Plus Fatih Akin's ensemble comedy , an ensemble piece featuring Moritz Bleibtreu and Birol Ünel, and the winner of the Special Jury Prize at the 2009 Venice Film Festival.

And finally, Sherry Hormann's Desert Flower, a biopic of Somalian-born supermodel turned anti-female-circumcision activist Waris Dirie, played by Liya Kebede. Desert Flower won the Audience Award for Best European Film at the 2009 San Sebastian Film Festival.

The German Film Award winners will be announced on April 23 in Berlin.

The 2010 German Academy Award winners will be announced on April 23 in Berlin.

Best film
Everyone Else, dir. Maren Ade
When We Leave, dir. Feo Aladag
Soul Kitchen dir. Fatih Akin
Storm dir. Hans-Christian Schmid
The White Ribbon dir. Michael Haneke
Desert Flower dir. Sherry Hormann

Best documentary
The Woman with the 5 Elephants dir. Vadim Jendreyko
The Heart of Jenin dir. Marcus Vetter, Leon Geller

Best children's film
Lippel's Dream dir. Lars Buchel
The Suburban Crocodiles dir. Christian Ditter

Best director
Maren Ade for Everyone Else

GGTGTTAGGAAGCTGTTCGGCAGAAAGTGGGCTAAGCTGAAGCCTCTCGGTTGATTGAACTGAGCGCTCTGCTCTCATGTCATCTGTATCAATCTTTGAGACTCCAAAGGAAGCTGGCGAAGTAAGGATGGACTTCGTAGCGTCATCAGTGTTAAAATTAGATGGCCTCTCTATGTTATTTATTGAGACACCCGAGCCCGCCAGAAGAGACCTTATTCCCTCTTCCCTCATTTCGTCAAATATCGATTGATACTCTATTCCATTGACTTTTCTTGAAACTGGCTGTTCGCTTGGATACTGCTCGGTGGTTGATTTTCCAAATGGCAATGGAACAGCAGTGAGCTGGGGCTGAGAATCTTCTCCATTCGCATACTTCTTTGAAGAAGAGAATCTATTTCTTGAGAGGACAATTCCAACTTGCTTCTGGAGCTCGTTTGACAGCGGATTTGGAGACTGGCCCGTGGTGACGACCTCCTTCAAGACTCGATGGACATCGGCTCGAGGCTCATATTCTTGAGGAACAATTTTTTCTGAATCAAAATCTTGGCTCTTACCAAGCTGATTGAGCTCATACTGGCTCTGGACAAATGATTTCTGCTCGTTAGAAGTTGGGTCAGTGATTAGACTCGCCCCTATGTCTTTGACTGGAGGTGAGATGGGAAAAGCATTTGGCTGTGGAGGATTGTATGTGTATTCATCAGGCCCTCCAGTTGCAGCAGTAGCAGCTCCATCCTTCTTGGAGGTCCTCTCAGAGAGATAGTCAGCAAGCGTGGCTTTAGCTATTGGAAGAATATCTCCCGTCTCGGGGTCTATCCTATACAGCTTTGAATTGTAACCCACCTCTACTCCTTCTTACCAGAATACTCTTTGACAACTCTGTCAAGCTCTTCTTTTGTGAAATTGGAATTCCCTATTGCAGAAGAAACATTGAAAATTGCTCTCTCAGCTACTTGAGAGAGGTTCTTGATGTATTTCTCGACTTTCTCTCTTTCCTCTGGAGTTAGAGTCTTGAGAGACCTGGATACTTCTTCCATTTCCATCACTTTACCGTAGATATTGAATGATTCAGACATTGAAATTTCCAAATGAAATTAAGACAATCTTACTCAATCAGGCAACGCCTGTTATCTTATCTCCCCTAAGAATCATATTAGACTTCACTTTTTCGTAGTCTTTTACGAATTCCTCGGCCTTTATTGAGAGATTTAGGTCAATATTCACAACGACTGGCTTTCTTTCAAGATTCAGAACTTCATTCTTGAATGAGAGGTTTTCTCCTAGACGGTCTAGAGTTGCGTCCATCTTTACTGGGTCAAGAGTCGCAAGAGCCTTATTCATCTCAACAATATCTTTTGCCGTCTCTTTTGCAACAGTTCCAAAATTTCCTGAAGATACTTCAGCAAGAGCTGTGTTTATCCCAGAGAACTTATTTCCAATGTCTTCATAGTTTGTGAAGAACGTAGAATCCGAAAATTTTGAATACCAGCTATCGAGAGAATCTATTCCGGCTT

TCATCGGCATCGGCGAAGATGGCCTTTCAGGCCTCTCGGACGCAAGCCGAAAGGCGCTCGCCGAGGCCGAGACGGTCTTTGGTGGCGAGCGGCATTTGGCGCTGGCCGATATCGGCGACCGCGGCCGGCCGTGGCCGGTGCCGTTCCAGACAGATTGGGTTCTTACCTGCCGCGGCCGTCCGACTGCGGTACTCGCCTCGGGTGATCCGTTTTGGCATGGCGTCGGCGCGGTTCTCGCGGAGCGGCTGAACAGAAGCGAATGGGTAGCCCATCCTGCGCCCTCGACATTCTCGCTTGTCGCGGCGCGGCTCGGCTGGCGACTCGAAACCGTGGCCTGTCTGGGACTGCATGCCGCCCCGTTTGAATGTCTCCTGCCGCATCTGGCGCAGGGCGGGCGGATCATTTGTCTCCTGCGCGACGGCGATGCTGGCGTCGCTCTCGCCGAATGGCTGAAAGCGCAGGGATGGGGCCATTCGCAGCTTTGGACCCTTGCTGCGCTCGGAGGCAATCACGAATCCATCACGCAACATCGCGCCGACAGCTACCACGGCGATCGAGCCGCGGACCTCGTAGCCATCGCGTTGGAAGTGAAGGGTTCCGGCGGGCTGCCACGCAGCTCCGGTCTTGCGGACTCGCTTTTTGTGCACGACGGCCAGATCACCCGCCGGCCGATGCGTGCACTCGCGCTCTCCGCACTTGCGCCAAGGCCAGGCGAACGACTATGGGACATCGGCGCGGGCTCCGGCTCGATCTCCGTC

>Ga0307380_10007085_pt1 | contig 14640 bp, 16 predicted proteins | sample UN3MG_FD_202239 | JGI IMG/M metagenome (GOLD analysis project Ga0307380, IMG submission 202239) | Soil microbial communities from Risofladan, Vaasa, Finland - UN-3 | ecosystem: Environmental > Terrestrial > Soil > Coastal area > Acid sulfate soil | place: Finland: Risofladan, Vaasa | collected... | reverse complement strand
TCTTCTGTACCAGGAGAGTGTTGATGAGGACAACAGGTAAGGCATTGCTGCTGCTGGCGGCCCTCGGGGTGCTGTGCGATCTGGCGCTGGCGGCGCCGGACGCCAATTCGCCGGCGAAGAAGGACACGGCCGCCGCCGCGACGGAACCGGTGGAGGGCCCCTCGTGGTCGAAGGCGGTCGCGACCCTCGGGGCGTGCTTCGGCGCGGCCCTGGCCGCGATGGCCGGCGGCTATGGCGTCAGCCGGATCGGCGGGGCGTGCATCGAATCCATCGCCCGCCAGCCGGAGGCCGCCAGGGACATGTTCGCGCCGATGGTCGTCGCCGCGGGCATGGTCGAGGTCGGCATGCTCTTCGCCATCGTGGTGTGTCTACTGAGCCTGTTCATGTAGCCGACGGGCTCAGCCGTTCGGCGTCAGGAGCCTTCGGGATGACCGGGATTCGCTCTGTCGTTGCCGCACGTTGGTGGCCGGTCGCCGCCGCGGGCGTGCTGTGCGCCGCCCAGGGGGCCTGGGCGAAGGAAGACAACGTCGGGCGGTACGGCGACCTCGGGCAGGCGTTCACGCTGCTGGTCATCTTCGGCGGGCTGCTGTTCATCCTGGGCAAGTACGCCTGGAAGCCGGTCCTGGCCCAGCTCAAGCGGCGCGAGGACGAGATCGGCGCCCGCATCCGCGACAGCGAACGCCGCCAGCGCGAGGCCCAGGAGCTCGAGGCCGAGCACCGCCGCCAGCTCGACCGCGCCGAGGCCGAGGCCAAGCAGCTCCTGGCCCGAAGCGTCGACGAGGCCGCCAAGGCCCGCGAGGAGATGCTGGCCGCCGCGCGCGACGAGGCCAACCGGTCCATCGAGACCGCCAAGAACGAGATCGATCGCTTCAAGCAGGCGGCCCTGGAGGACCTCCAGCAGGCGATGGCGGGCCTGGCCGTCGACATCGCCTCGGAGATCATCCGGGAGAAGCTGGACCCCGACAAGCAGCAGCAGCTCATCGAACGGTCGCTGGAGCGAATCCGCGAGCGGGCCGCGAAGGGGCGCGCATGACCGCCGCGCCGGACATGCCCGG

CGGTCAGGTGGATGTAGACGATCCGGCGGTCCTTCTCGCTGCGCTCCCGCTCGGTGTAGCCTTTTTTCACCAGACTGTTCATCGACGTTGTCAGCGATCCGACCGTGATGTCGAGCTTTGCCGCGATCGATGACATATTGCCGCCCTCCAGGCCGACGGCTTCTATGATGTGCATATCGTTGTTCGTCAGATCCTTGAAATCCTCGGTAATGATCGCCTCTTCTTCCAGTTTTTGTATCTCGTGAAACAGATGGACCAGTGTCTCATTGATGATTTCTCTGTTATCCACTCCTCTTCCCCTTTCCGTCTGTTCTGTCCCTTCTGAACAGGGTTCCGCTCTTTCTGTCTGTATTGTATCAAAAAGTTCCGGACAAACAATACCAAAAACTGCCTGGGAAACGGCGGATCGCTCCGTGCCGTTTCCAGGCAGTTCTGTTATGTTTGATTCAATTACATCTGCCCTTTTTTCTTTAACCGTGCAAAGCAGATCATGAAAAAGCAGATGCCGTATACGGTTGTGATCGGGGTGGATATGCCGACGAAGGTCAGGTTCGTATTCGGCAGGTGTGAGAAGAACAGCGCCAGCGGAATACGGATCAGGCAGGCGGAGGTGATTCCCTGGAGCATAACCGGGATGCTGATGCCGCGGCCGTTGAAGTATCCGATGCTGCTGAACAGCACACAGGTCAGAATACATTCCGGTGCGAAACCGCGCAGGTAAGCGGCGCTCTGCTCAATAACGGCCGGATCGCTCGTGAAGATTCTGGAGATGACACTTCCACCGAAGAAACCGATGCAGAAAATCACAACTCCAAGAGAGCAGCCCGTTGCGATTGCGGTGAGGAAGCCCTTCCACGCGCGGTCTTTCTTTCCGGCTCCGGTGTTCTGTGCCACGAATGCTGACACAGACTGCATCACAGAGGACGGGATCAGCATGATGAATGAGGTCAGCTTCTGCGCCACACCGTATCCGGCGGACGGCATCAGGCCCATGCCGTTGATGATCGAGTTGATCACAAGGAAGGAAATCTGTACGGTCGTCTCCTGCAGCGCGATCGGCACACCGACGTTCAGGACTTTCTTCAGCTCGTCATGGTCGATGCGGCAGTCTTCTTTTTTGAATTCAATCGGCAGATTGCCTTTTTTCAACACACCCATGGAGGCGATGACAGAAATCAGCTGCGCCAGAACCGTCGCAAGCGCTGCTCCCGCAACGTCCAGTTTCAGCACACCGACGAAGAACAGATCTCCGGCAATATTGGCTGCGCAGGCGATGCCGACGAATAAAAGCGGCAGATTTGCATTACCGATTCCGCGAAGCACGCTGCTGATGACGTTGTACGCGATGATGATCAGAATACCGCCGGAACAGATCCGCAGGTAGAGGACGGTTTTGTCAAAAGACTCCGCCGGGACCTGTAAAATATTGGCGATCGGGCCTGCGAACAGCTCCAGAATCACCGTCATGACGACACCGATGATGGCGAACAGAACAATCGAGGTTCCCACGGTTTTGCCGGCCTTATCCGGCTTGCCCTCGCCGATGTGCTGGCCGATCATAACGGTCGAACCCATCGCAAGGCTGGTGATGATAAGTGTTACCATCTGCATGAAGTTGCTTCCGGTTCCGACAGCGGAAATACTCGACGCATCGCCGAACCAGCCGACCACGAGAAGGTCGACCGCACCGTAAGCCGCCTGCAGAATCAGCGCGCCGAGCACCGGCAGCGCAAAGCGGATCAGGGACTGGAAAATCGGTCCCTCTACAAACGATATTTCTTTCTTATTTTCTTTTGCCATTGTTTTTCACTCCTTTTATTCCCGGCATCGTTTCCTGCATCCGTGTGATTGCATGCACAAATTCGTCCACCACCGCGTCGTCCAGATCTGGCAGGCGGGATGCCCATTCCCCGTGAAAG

Feo Aladag for When We Leave
Michael Haneke for The White Ribbon
Hans-Christian Schmid for Storm

Best actress
Corinna Harfouch for This Is Love
Sibel Kekilli for When We Leave
Susanne Lothar for The White Ribbon
Birgit Minichmayr for Everyone Else

Best actor
Fabian Hinrichs for Schwerkraft
Henry Hubchen for Whiskey With Vodka
Burghart Klaussner for The White Ribbon
Devid Striesow for So Glucklich war ich noch nie

Best supporting actress
Maria-Victoria Dragus in The White Ribbon
Hannah Herzsprung in Vision
Jordis Triebel in Pope Joan
Nadja Uhl in Men in the City

Best supporting actor
Rainer Bock in The White Ribbon
Justus von Dohnanyi in Men in the City
Ulrich Noethen in Henry of Navarre
Settar Tanriogen in When We Leave

Best screenplay
Feo Aladag for When We Leave
Michael Haneke for The White Ribbon
Wolfgang Kohlhasse for Whiskey With Vodka
Bernd Lange, Hans-Christian Schmid for Storm

Best cinematography
Christian Berger for The White Ribbon
Hagen Bogdanski for Hilde
Jana Marsik for Lippel's Dream
Reinhold Vorschneider for The Robber

Best editing
Andrew Bird for Soul Kitchen